Many songs would have a rhyme at the beginning, and then the children would count until the jumper missed. The number that was missed on was significant to the song.

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All Last Night

All last night and the night before,
A lemon and a pickle came a-knocking at my door.
I went down to let them in,
This is what they said to me,
"Lady, Lady turn around, (jumper obeys the instructions while jumping)
Lady, Lady touch the ground
Lady, Lady, show your shoe,
Lady, Lady, how old are you?"

(the rope is turned faster and the player jumps until she misses. That number is her age)

This is a variation of the above rhyme.

Not last night but the night before,
Twenty-four soldiers came knocking at my door,
I went downstairs to let them in,
One hit me on the head with a rolling pin.
I went upstairs to get my gun,
Had them soldiers on the run.
One, two, three... (the number of soldiers)



Johnny Jumped the Ocean

Johnny jumped the ocean,
Johnny jumped the sea.
Johnny broke a pop bottle
Blamed it on me.
I told Ma, Ma told Pa.
Johnny got a spanking,
So, Ha, Ha, Ha!
How many spankings did he get?
One, two, three... (the number of spankings he got)



Cinderella

Cinderella dressed in yellow,
Went upstairs to kiss her fellow.
Made a mistake and kissed a snake,
How many doctors did it take?
One, two, three...



Down in the Valley

Down in the valley where the green grass grows,
Sat little (girl jumper's name) as sweet as a rose.
Along came (boyfriend's name) and kissed her on the cheek.
How many kisses did she get that week?
One, two, three...



Blue Bells

Blue bells, cockel shells
Evy Ivy, over.

(During the first part of the song the rope is swung back and forth, not in complete circles, but "cradles" or "rocking chair" turns. Then on the word "over" they begin to turn complete circles. Sometimes at this point children turned the rope extra fast (hot peppers or skinning).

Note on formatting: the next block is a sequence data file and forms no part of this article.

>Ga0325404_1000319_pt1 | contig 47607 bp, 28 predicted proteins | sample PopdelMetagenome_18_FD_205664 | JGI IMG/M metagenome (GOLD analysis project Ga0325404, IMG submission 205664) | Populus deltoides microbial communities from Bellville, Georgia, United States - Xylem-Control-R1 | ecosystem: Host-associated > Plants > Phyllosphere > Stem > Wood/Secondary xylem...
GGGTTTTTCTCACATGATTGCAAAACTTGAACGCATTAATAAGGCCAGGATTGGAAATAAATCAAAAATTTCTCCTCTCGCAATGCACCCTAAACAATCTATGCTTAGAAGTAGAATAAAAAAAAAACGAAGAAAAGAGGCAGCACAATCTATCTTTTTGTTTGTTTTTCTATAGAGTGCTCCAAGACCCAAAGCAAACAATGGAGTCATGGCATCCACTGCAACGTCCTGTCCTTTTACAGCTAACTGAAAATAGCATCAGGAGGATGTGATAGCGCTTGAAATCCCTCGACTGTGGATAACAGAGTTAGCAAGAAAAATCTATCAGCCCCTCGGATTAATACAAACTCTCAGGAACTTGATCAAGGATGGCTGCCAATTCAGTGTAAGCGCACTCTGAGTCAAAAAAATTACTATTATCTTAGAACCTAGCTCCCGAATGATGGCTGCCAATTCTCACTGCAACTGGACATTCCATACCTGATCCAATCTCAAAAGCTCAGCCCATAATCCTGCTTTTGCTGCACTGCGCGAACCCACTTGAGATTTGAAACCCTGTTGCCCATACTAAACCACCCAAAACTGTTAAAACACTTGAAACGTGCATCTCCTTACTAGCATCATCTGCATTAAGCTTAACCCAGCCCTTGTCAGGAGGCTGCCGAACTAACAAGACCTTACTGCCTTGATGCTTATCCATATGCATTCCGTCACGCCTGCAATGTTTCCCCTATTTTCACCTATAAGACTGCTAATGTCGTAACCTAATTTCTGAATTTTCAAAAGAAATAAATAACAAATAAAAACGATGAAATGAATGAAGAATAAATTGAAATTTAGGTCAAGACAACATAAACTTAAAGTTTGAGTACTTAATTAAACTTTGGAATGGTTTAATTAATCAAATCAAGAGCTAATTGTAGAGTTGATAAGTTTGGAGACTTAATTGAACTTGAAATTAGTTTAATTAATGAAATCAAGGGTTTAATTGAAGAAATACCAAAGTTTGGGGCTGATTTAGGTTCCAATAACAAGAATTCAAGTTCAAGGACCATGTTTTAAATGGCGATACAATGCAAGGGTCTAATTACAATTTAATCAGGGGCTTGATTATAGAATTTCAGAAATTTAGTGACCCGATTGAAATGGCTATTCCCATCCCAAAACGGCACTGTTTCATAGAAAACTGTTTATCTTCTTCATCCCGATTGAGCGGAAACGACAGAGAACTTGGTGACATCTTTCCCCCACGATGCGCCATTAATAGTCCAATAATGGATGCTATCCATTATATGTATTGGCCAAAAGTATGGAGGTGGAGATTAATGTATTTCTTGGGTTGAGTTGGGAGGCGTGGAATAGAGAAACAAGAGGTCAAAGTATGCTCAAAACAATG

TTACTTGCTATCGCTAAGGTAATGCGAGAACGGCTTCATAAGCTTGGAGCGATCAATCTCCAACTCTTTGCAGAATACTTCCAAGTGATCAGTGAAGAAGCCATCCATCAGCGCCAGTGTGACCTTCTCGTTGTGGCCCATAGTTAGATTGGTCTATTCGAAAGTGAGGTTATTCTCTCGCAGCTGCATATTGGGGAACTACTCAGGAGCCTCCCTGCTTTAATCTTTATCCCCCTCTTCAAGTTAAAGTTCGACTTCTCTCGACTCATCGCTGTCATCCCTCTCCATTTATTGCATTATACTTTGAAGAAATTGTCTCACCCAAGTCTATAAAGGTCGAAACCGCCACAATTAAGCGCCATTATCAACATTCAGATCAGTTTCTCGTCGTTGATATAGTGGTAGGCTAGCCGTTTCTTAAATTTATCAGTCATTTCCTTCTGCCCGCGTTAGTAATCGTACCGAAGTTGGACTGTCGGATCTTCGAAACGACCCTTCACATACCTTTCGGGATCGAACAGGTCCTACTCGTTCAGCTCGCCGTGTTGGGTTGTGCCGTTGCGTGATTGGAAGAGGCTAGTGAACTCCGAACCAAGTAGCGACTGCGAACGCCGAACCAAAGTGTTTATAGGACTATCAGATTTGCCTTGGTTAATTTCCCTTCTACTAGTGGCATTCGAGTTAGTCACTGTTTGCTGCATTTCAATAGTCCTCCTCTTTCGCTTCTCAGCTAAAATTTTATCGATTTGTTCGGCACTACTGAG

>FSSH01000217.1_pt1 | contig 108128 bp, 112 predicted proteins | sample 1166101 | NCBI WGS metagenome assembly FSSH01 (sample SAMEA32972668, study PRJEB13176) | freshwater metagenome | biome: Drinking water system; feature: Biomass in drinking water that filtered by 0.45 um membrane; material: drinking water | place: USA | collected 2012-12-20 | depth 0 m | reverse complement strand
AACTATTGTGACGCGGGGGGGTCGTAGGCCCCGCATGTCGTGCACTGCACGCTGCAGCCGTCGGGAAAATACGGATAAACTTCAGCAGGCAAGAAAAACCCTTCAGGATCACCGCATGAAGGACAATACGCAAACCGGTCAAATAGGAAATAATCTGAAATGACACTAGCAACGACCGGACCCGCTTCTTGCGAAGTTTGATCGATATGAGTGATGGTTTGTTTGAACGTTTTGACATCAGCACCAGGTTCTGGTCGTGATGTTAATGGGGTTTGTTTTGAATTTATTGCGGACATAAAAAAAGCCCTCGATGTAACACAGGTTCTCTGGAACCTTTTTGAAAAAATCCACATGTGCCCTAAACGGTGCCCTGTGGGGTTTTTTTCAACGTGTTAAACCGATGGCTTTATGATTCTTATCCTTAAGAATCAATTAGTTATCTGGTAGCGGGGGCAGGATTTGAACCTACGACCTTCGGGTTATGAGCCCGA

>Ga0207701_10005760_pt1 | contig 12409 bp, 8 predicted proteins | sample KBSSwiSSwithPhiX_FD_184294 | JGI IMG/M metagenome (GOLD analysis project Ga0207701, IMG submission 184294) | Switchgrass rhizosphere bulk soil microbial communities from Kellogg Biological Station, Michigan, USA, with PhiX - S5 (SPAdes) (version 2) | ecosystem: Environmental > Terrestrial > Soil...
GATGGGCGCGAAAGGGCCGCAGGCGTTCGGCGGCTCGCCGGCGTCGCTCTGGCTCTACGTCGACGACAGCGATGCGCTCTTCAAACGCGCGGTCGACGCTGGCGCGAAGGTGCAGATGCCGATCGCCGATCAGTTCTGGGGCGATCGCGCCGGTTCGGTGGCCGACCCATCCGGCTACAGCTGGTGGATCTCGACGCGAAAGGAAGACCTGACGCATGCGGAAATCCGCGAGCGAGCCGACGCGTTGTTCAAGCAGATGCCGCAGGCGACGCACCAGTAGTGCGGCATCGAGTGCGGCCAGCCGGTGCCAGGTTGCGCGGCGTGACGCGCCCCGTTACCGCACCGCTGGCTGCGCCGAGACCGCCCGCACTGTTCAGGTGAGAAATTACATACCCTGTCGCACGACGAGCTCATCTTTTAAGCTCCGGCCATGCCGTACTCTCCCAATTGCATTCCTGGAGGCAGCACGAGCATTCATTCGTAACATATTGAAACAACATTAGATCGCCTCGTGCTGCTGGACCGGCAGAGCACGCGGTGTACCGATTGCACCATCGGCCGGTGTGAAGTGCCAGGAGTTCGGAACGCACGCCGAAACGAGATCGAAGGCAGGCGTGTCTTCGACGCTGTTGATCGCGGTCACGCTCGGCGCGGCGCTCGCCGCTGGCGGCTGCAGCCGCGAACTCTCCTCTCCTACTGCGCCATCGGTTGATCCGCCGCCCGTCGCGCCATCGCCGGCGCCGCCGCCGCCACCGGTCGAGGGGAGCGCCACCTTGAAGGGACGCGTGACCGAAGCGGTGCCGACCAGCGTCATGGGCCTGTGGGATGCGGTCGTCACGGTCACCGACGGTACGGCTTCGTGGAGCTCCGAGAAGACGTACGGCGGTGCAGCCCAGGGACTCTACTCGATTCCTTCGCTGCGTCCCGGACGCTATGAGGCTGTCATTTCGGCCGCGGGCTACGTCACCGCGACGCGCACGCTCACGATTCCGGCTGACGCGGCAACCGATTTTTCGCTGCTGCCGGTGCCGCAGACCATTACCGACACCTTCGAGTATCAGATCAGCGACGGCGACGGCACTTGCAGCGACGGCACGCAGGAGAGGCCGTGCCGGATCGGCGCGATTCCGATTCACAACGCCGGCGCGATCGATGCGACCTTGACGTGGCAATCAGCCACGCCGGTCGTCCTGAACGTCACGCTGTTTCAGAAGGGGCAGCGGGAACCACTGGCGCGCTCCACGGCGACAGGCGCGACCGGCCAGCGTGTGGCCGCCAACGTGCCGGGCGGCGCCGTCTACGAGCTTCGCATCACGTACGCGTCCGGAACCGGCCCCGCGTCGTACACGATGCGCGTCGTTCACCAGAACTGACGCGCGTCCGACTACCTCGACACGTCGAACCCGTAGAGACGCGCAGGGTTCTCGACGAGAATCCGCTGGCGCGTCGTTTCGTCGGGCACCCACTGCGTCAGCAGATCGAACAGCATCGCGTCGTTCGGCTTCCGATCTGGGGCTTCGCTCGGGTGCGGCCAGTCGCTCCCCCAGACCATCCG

Help

The first child jumps normally and spells "help" until she misses. Then the next jumper has to jump the type of turn that the letter missed on indicates.

H - High waters (rope is turned higher than normal, about mid-calf to the jumper)

E - Eyes closed (jumps with eyes closed)

L - Leaps (jumping then touch the ground with the hand)
Low waters (rope is turned in smaller circles and jumpers must bend over)
Little people (squatting while jumping).
(L often had different meanings)

P - Peppers (rope is turned very fast)



School

The children form a line and each takes turn jumping. The first time each runs through without being hit by the rope. The second turn each jumps once, the third turn twice, etc. If a jumper misses before finishing the required number, she repeats that turn the next time around. The more skilled jumpers would count it a miss if they missed a single revolution of the rope.



Build the Castle

The players line up and jump over the rope. Instead of turning the rope, they raise it slightly higher each time until only one player can jump over. That child is the winner.